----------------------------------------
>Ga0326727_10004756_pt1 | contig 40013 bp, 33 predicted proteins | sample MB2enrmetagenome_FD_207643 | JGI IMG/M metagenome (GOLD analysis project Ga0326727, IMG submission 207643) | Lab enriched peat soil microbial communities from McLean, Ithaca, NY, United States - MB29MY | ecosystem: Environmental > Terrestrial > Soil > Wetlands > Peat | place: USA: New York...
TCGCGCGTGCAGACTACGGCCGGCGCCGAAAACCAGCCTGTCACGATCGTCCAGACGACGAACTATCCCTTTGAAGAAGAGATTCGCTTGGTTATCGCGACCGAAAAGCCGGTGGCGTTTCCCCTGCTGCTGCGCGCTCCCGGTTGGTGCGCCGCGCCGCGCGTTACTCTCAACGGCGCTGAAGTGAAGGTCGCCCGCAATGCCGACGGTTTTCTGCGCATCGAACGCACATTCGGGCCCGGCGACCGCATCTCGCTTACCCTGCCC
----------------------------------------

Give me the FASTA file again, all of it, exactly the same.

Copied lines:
>Ga0326727_10004756_pt1 | contig 40013 bp, 33 predicted proteins | sample MB2enrmetagenome_FD_207643 | JGI IMG/M metagenome (GOLD analysis project Ga0326727, IMG submission 207643) | Lab enriched peat soil microbial communities from McLean, Ithaca, NY, United States - MB29MY | ecosystem: Environmental > Terrestrial > Soil > Wetlands > Peat | place: USA: New York...
TCGCGCGTGCAGACTACGGCCGGCGCCGAAAACCAGCCTGTCACGATCGTCCAGACGACGAACTATCCCTTTGAAGAAGAGATTCGCTTGGTTATCGCGACCGAAAAGCCGGTGGCGTTTCCCCTGCTGCTGCGCGCTCCCGGTTGGTGCGCCGCGCCGCGCGTTACTCTCAACGGCGCTGAAGTGAAGGTCGCCCGCAATGCCGACGGTTTTCTGCGCATCGAACGCACATTCGGGCCCGGCGACCGCATCTCGCTTACCCTGCCC